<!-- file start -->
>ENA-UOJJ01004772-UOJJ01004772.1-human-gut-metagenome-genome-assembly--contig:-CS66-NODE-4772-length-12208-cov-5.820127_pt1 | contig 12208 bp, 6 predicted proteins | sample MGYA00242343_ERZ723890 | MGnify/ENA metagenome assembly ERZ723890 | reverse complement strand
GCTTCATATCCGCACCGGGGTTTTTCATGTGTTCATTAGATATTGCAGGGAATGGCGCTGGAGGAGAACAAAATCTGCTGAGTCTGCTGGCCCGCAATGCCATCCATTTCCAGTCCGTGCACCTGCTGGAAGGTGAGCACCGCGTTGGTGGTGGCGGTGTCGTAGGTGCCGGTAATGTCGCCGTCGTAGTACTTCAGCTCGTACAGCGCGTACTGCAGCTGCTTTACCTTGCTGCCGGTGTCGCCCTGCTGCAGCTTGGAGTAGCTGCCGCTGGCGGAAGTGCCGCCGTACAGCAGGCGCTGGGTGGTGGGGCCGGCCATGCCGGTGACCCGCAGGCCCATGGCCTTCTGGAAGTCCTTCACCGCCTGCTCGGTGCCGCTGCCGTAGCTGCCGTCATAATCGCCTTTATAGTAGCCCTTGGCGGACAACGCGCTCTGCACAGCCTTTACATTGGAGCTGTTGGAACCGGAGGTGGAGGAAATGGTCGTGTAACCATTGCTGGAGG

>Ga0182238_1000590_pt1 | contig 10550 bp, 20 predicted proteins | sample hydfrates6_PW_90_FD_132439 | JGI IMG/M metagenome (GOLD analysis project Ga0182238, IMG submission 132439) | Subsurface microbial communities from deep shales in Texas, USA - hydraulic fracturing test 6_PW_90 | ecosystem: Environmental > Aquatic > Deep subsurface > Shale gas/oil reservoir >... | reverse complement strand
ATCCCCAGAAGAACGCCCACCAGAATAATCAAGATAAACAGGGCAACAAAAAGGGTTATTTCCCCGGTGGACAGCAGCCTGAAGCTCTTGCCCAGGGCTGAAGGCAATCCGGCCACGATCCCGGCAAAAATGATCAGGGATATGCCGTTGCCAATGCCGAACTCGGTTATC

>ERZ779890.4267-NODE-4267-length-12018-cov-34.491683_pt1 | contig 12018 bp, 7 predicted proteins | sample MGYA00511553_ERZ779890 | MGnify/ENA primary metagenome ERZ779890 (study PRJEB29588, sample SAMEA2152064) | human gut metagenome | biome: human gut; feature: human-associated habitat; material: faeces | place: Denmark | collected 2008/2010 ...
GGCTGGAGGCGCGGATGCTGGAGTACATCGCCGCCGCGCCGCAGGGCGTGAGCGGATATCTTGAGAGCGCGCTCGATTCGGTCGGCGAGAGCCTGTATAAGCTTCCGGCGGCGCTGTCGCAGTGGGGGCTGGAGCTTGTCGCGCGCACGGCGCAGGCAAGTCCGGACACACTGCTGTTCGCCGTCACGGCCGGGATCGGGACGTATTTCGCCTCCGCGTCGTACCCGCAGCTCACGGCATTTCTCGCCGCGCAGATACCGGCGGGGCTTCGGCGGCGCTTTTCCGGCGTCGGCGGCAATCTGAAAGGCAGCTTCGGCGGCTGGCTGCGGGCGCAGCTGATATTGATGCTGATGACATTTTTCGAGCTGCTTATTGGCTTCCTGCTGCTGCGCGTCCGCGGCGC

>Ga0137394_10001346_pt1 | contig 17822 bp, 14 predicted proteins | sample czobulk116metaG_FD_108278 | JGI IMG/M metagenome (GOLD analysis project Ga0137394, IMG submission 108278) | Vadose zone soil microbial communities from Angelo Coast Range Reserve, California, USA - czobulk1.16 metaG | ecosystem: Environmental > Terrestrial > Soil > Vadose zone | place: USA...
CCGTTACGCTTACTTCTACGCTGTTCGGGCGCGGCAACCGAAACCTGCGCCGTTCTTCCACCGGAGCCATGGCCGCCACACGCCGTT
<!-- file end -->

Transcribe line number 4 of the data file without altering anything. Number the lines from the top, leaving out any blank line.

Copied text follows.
ATCCCCAGAAGAACGCCCACCAGAATAATCAAGATAAACAGGGCAACAAAAAGGGTTATTTCCCCGGTGGACAGCAGCCTGAAGCTCTTGCCCAGGGCTGAAGGCAATCCGGCCACGATCCCGGCAAAAATGATCAGGGATATGCCGTTGCCAATGCCGAACTCGGTTATC